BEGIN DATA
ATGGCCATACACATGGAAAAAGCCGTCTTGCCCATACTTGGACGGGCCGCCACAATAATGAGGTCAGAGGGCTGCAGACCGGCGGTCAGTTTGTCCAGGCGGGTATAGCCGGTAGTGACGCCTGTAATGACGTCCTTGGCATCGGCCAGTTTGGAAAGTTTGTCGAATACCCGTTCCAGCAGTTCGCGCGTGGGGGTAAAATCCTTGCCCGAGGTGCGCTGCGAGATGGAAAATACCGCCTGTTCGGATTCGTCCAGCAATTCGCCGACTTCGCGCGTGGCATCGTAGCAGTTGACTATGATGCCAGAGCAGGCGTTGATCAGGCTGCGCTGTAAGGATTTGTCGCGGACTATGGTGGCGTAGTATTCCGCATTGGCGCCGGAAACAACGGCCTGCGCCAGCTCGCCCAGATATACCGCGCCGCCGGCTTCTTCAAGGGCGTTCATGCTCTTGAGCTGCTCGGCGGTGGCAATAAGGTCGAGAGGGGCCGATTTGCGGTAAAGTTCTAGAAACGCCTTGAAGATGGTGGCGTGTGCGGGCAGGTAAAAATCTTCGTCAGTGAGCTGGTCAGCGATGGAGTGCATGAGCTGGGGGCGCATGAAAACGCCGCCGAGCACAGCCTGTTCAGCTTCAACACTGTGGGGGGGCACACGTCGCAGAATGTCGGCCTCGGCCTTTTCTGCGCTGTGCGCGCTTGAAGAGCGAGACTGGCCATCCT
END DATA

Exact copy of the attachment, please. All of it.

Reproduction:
ATGGCCATACACATGGAAAAAGCCGTCTTGCCCATACTTGGACGGGCCGCCACAATAATGAGGTCAGAGGGCTGCAGACCGGCGGTCAGTTTGTCCAGGCGGGTATAGCCGGTAGTGACGCCTGTAATGACGTCCTTGGCATCGGCCAGTTTGGAAAGTTTGTCGAATACCCGTTCCAGCAGTTCGCGCGTGGGGGTAAAATCCTTGCCCGAGGTGCGCTGCGAGATGGAAAATACCGCCTGTTCGGATTCGTCCAGCAATTCGCCGACTTCGCGCGTGGCATCGTAGCAGTTGACTATGATGCCAGAGCAGGCGTTGATCAGGCTGCGCTGTAAGGATTTGTCGCGGACTATGGTGGCGTAGTATTCCGCATTGGCGCCGGAAACAACGGCCTGCGCCAGCTCGCCCAGATATACCGCGCCGCCGGCTTCTTCAAGGGCGTTCATGCTCTTGAGCTGCTCGGCGGTGGCAATAAGGTCGAGAGGGGCCGATTTGCGGTAAAGTTCTAGAAACGCCTTGAAGATGGTGGCGTGTGCGGGCAGGTAAAAATCTTCGTCAGTGAGCTGGTCAGCGATGGAGTGCATGAGCTGGGGGCGCATGAAAACGCCGCCGAGCACAGCCTGTTCAGCTTCAACACTGTGGGGGGGCACACGTCGCAGAATGTCGGCCTCGGCCTTTTCTGCGCTGTGCGCGCTTGAAGAGCGAGACTGGCCATCCT